Родина-мать зовёт! – The Motherland Calls!
Situated on the Mamayev Kurgan–hill (Мамаев курган) in Volgograd (former Stalingrad) in Southern Russia, stands a magnificent statue which commemorates the sufferings, sacrifice, and heroism of the Soviet Union during the Second World War. This monument is the representation of a call to take up arms against the German National Socialist army, a call which later on echoed as a shout of victory against fascism.
As you probably know, Volgograd’s soil was scene to one of the most severe battles in history, which concluded in 1943 with more than 700’000 fatalities. Particularly this Soviet victory represented a turning point in WWII. Therefore, the monument “Rodina Mat’ Zovyot!” (Родина–мать зовёт!), which translates to The Motherland Calls, not only impresses with its physical greatness, but also by its ideological meaning, embodying a transcendent event in human history.
Built in 1967 by sculptor and artist Yevgeny Vuchetich and structural designer and construction engineer Nikolai Nikitin, it was the world’s tallest statue from 1967 – 1989, and today it takes the ninth position worldwide. With its 85 meters of height and nearly 8’000 tons of weight, it’s not only the highest female statue (without pedestal) in the world, but also the highest statue in Europe as well.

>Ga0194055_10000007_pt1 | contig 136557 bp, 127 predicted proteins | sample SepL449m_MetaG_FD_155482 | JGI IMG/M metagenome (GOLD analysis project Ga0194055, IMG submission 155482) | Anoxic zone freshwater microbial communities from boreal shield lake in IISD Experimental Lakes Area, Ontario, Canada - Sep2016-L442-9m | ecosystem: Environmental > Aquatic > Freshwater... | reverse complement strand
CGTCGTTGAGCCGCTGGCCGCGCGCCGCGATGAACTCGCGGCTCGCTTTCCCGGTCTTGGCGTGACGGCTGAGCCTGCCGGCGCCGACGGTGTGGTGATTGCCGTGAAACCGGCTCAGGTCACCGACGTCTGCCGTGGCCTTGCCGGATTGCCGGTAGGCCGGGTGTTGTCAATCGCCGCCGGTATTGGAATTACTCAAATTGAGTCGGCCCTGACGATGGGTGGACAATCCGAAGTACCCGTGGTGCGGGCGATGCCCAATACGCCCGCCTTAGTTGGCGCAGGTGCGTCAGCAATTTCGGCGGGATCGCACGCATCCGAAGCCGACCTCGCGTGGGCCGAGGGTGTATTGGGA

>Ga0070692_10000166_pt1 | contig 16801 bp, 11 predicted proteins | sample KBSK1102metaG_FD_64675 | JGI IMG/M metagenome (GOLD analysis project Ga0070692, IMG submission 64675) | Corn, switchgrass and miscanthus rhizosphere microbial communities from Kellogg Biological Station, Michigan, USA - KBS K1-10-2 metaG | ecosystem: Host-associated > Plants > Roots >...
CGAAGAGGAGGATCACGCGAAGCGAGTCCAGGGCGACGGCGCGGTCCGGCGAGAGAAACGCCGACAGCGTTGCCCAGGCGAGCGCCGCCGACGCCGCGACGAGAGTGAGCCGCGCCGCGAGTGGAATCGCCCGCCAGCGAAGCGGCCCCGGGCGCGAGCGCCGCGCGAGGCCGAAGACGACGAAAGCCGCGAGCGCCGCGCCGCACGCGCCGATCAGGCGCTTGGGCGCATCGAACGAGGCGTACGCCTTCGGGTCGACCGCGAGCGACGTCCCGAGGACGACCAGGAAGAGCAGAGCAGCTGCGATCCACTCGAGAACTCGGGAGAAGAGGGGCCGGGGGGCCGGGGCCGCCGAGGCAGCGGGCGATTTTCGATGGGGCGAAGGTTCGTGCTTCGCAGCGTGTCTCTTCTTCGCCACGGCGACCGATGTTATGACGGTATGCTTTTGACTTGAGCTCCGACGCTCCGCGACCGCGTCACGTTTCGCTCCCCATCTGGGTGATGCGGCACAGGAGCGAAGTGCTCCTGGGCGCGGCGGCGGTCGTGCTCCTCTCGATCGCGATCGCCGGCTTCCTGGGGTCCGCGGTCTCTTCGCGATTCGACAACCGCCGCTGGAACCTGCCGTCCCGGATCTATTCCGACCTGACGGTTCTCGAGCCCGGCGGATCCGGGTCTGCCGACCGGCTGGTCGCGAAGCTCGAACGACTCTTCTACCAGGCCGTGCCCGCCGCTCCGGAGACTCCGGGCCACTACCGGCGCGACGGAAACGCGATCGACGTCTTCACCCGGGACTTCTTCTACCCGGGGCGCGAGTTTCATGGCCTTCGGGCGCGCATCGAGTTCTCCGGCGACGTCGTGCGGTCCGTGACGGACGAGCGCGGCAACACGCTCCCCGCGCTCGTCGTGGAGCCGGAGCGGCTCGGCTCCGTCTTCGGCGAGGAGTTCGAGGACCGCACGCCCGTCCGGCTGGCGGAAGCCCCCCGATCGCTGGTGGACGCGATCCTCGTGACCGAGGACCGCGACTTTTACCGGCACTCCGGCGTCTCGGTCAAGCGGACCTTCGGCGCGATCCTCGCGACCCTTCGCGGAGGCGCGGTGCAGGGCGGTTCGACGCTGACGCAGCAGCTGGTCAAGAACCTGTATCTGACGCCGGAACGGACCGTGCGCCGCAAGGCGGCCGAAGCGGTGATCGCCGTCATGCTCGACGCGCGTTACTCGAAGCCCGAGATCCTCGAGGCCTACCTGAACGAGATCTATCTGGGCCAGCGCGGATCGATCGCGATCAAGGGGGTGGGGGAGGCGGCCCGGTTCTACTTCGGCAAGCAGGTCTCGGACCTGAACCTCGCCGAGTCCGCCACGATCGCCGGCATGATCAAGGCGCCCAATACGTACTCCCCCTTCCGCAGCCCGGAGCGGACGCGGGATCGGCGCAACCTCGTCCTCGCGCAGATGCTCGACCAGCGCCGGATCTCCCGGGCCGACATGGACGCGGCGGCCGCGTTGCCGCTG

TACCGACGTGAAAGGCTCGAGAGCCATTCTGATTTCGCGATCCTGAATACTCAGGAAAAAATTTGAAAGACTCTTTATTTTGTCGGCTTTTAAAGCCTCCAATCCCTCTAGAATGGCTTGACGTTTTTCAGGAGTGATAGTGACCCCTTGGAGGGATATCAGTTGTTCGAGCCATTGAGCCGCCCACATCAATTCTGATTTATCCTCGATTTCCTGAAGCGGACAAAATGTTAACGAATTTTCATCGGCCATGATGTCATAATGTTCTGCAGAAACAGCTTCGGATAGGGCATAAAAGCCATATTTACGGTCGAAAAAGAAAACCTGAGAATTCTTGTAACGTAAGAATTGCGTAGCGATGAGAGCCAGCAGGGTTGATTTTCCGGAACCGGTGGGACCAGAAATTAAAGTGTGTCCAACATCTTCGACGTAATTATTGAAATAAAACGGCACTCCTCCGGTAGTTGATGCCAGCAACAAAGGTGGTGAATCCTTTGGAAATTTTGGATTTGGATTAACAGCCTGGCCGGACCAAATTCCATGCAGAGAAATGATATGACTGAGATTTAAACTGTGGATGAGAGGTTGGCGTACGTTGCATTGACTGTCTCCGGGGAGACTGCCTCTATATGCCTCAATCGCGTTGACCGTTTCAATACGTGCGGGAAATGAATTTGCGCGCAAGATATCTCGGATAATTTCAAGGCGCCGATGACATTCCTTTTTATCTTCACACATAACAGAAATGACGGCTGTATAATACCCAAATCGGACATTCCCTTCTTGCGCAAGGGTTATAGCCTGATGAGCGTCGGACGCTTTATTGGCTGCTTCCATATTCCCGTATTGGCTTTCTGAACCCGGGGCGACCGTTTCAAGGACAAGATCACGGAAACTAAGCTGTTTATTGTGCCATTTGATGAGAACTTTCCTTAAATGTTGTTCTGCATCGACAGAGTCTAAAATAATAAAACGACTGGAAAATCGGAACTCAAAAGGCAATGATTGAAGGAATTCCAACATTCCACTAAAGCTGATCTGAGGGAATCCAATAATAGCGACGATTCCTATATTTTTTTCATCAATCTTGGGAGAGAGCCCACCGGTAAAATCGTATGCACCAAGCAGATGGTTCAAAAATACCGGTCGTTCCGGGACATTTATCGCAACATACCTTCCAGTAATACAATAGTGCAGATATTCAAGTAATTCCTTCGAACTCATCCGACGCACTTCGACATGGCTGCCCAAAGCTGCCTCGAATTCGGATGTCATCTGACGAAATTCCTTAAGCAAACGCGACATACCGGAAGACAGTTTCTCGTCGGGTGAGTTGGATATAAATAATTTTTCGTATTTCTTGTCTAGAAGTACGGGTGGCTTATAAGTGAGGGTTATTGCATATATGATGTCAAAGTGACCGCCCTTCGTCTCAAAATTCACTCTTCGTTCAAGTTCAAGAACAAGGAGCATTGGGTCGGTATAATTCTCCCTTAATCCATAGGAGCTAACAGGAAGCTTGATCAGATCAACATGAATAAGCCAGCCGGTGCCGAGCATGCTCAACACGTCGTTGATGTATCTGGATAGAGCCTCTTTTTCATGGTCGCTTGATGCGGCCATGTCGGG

What many don’t know is that this monument is in sync with two others, which, all together, constitute a triad telling the very same story in different stages:
– Located in the city of Magnitogorsk lies the first monument of this triad. It’s the “Tyl Frontu Memorial” (Памятник «Тыл — фронту»), which translates to the Rear-front Memorial. This city played an important role in the manufacture of weapons for the Soviet army during WWII.
– The second statue is the “Motherland” itself raising that same sword found in Magnitogorsk, but in Volgograd, where, as we saw earlier, the Soviet Army managed to stop the Wehrmacht’s advance and began its march towards Berlin.
– The third and last monument is the Warrior Liberator (Воин-освободитель), located in the German capital. This monument shows a Soviet combatant with the sword in one hand and a young girl in the other, symbolizing the end of war and, simultaneously, the salvation of future generations.
These three monuments, therefore, symbolize the sword that was forged in Magnitogorsk, later raised by the Motherland in today’s Volgograd and finally rested on the ground after the victory in Berlin.
Undoubtedly, humans are specialists when it comes to encapsulating immeasurable meaning in objects, and “Rodina Mat’ Zovyot!” is a definite evidence thereof.
If you want to know more about other legendary monuments in Russia, this article might be of special interest to you!